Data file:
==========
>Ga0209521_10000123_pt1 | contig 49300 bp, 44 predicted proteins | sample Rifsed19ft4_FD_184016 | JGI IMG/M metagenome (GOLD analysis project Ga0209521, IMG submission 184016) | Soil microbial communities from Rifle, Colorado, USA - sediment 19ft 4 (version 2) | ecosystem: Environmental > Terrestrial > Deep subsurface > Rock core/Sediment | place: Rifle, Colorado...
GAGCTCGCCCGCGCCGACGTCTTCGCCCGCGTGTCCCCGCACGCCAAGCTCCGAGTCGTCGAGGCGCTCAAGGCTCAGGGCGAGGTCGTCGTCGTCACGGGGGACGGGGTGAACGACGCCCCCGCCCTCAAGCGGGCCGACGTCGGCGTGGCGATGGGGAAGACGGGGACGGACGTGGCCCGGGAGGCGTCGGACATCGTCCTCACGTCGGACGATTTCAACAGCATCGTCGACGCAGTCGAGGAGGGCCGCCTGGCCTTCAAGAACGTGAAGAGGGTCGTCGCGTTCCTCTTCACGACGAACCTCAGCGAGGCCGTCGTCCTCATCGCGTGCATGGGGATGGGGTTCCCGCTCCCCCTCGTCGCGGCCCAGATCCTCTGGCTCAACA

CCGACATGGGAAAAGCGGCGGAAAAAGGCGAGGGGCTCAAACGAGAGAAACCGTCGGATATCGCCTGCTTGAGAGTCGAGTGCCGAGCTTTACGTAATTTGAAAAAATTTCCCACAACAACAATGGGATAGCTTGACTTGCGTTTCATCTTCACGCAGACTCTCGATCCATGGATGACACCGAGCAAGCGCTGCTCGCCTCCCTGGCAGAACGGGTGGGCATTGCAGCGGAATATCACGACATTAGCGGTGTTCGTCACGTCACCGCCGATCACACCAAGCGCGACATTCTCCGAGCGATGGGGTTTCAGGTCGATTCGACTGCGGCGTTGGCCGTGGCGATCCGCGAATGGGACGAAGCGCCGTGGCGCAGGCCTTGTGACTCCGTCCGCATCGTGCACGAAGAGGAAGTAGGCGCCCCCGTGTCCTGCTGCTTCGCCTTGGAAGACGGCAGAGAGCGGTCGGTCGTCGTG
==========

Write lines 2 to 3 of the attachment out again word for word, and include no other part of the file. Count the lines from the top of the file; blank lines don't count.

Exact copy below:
GAGCTCGCCCGCGCCGACGTCTTCGCCCGCGTGTCCCCGCACGCCAAGCTCCGAGTCGTCGAGGCGCTCAAGGCTCAGGGCGAGGTCGTCGTCGTCACGGGGGACGGGGTGAACGACGCCCCCGCCCTCAAGCGGGCCGACGTCGGCGTGGCGATGGGGAAGACGGGGACGGACGTGGCCCGGGAGGCGTCGGACATCGTCCTCACGTCGGACGATTTCAACAGCATCGTCGACGCAGTCGAGGAGGGCCGCCTGGCCTTCAAGAACGTGAAGAGGGTCGTCGCGTTCCTCTTCACGACGAACCTCAGCGAGGCCGTCGTCCTCATCGCGTGCATGGGGATGGGGTTCCCGCTCCCCCTCGTCGCGGCCCAGATCCTCTGGCTCAACA

CCGACATGGGAAAAGCGGCGGAAAAAGGCGAGGGGCTCAAACGAGAGAAACCGTCGGATATCGCCTGCTTGAGAGTCGAGTGCCGAGCTTTACGTAATTTGAAAAAATTTCCCACAACAACAATGGGATAGCTTGACTTGCGTTTCATCTTCACGCAGACTCTCGATCCATGGATGACACCGAGCAAGCGCTGCTCGCCTCCCTGGCAGAACGGGTGGGCATTGCAGCGGAATATCACGACATTAGCGGTGTTCGTCACGTCACCGCCGATCACACCAAGCGCGACATTCTCCGAGCGATGGGGTTTCAGGTCGATTCGACTGCGGCGTTGGCCGTGGCGATCCGCGAATGGGACGAAGCGCCGTGGCGCAGGCCTTGTGACTCCGTCCGCATCGTGCACGAAGAGGAAGTAGGCGCCCCCGTGTCCTGCTGCTTCGCCTTGGAAGACGGCAGAGAGCGGTCGGTCGTCGTG